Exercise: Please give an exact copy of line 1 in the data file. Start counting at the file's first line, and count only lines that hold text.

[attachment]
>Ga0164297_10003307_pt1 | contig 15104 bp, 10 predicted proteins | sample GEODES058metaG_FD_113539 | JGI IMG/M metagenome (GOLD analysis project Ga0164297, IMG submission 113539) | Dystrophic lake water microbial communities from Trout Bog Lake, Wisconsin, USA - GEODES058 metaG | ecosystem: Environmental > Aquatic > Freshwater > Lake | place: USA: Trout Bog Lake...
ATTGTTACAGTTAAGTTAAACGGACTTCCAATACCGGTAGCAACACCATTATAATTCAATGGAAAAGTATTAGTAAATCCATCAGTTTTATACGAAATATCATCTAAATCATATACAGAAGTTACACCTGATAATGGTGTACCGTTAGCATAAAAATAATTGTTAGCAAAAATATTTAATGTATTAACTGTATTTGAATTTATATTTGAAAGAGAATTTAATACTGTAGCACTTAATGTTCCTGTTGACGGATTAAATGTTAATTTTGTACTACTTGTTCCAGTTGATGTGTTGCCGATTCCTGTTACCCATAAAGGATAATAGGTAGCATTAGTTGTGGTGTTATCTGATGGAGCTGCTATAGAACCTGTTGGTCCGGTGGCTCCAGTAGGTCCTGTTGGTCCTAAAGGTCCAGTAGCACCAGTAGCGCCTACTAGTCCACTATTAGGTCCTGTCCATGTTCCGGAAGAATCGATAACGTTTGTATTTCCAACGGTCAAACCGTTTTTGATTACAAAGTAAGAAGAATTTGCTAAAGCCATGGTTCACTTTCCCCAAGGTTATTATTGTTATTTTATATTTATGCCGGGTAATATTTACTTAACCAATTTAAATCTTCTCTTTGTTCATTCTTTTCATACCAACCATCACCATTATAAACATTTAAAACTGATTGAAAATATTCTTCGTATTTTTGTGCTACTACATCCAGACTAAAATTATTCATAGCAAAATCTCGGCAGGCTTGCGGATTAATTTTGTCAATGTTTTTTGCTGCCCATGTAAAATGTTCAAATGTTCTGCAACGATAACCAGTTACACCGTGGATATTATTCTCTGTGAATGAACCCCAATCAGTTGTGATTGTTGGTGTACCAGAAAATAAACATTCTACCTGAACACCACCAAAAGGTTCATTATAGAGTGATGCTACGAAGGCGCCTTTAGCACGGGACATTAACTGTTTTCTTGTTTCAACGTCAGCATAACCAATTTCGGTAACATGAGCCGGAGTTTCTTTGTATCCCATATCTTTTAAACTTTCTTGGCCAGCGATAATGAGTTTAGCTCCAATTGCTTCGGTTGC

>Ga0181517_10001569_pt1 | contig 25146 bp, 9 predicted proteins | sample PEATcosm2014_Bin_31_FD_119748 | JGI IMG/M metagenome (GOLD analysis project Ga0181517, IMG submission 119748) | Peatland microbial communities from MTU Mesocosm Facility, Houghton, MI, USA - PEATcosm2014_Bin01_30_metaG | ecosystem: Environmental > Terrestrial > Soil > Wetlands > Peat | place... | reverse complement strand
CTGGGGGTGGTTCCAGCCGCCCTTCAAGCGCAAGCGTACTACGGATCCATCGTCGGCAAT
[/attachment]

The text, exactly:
>Ga0164297_10003307_pt1 | contig 15104 bp, 10 predicted proteins | sample GEODES058metaG_FD_113539 | JGI IMG/M metagenome (GOLD analysis project Ga0164297, IMG submission 113539) | Dystrophic lake water microbial communities from Trout Bog Lake, Wisconsin, USA - GEODES058 metaG | ecosystem: Environmental > Aquatic > Freshwater > Lake | place: USA: Trout Bog Lake...